After the Pokémon GO app was downloaded approximately 7.5 million times in the United States alone in its first week of release, Sen. Al Franken (D-Minn.), the chairman of the Judiciary Subcommittee on Privacy, Technology and the Law, wrote to the company about its privacy policy.

In a letter to John Hanke, CEO of Niantic, the California-based company behind the explosively popular game, the senator requested information about the app's data privacy, collection and sharing practices.

"I am concerned about the extent to which Niantic may be unnecessarily collecting, using, and sharing a wide range of users' personal information without their appropriate consent," Sen. Franken wrote. "When done appropriately, the collection and use of personal information may enhance consumers' augmented reality experience, but we must ensure that Americans'—especially children's—very sensitive information is protected."

Pokémon GO's own privacy policy suggests that Niantic can collect "a broad swath" of personal information from its players, the legislator said, that ranges from a user's general profile information to his or her precise location data and device identifiers. Users must affirmatively opt out of this collection, Sen. Franken noted, and the policy further provides that the data can be shared with "third-party service providers" for a non-exhaustive list of purposes.

Adding to the problem, media reports highlighted that Pokémon GO had full access to some users' Google accounts. Niantic responded quickly to this issue, the lawmaker acknowledged, but he asked for "continued assurance" that a fix will be implemented swiftly.

In light of these uncertainties, Sen. Franken sought "greater clarity" in how the company is addressing issues of privacy and security, particularly that of its younger players. For example, "exactly which information collected by Pokémon GO is necessary for the provision or implementation of services? Are there any other purposes for which Pokémon GO collects all of this information?" he asked.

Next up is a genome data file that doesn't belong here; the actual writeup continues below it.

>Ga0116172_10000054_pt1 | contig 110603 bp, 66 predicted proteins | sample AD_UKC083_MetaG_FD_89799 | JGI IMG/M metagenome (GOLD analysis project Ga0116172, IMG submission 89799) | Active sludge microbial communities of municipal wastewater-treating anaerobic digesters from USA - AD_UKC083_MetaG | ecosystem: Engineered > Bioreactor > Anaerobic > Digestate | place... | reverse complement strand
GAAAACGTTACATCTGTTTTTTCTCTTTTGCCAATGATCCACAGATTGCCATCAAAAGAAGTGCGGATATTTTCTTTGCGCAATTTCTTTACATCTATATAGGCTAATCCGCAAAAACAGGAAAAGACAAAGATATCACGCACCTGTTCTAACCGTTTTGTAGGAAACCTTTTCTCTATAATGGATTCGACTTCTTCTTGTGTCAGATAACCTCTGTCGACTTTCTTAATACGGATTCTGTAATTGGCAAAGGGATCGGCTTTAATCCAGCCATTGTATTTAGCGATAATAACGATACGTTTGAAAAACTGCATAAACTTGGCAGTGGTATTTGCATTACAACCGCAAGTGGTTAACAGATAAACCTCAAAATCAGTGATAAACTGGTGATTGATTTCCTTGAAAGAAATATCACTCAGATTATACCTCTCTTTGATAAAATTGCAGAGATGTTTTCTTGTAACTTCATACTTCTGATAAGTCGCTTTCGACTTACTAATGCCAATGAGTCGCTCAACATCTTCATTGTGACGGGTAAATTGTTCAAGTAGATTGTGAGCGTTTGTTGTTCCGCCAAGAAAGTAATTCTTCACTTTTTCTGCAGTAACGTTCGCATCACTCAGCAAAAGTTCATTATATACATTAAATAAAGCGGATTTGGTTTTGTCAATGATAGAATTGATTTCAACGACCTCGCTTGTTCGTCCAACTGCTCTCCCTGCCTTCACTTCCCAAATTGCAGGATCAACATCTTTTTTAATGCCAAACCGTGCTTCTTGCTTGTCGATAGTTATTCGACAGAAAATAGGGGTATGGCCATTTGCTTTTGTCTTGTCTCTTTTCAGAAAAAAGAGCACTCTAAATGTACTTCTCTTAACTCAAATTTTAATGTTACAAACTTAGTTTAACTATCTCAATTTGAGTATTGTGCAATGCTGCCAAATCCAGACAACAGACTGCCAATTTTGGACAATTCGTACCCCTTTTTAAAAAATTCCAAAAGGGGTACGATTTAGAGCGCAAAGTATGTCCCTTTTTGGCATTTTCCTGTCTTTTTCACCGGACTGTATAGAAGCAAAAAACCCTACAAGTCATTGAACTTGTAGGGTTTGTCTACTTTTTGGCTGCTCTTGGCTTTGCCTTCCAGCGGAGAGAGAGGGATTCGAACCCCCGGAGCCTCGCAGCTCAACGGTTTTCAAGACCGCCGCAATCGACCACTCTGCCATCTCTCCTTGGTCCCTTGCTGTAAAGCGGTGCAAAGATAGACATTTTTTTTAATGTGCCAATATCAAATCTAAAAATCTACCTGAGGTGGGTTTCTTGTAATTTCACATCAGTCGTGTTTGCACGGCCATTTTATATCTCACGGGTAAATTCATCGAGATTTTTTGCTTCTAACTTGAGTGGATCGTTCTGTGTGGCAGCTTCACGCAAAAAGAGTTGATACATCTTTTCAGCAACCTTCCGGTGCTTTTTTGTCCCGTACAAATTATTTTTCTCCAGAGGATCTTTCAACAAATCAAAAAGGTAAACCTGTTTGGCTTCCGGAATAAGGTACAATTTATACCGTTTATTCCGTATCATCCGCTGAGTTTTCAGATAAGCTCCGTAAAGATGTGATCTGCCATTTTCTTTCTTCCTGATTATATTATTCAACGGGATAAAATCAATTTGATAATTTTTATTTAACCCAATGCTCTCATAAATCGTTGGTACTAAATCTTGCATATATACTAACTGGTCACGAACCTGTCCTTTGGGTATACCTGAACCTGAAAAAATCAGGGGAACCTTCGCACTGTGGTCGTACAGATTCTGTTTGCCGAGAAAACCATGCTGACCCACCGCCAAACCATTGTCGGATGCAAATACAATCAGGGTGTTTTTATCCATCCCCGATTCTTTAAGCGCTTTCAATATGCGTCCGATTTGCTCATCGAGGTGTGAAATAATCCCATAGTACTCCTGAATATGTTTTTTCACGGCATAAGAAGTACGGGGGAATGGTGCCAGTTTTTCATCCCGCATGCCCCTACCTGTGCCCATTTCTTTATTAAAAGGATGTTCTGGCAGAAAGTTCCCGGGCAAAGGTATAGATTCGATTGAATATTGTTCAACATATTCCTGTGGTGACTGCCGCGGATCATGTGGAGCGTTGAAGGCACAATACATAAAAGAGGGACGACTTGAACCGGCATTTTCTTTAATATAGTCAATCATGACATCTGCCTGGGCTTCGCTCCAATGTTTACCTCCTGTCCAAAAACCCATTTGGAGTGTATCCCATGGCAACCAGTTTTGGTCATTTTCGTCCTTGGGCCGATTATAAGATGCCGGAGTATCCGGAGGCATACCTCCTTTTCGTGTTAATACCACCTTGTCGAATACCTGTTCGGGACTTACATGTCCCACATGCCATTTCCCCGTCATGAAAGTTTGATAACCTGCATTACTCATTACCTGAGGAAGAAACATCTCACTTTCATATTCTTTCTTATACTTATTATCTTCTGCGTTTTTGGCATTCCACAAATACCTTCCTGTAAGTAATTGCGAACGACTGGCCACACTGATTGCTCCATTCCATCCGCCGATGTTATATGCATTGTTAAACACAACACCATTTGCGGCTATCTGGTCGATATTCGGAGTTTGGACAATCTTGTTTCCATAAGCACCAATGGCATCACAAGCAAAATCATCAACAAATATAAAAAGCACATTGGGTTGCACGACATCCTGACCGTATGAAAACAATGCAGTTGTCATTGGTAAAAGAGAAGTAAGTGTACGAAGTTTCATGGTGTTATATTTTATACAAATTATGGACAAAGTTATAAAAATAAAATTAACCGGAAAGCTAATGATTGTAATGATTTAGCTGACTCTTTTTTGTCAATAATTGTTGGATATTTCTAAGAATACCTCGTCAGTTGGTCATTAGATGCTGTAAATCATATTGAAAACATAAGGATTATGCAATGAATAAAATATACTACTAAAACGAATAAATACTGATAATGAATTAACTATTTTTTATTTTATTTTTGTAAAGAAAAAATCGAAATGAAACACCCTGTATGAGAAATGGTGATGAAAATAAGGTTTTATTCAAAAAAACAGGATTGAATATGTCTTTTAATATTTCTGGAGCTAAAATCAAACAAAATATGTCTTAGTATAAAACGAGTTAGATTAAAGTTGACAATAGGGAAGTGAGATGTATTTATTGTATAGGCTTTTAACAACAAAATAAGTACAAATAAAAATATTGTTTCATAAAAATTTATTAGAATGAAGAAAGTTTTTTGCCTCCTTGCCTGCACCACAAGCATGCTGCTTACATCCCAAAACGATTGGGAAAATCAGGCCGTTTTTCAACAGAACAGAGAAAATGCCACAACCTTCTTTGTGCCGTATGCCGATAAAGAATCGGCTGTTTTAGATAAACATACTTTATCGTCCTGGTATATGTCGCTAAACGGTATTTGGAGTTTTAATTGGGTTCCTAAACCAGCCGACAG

Pokémon GO also requests permission to access a number of mobile capabilities, including the ability to control vibrations on a phone, the ability to prevent a phone from sleeping, and the capability to find contact accounts on the device. Again, Sen. Franken queried the purpose behind such requests, and wondered if they were necessary for the provision of services and if Niantic would consider making them opt in as opposed to opt out.

Looking for more details on "third-party service providers," the letter requested a list of the third parties as well as an "exhaustive[]" description of the purposes for which Pokémon GO shares or sells user data to third parties.

As for child users, Sen. Franken wondered how Niantic ensures that parents provide meaningful consent for their child's use of the app and the collection of their personal information.

Finally, he requested an update on the fix to the Google access issue and confirmation that Niantic never collected or stored any information it acquired as a result of the mistake.

To read Sen. Franken's letter to Niantic, click here.

Why it matters: While Niantic previously said that Google access was an error and that the company fixed the bug, this and other issues surrounding the hugely popular virtual game generated enough headlines to trigger a closer look by Sen. Franken. The notorious privacy advocate (who has pushed for data security legislation and sent similar letters to other companies regarding privacy issues, including Uber) pushed for a clarification of the app's privacy policy, including what information is being shared and with whom, as well as the logic behind an opt-out system in lieu of opt-in. As with similar developments in the popular app space, developers are on notice that with mass adoption of their games come scrutiny and skepticism about how and what user information is collected and used.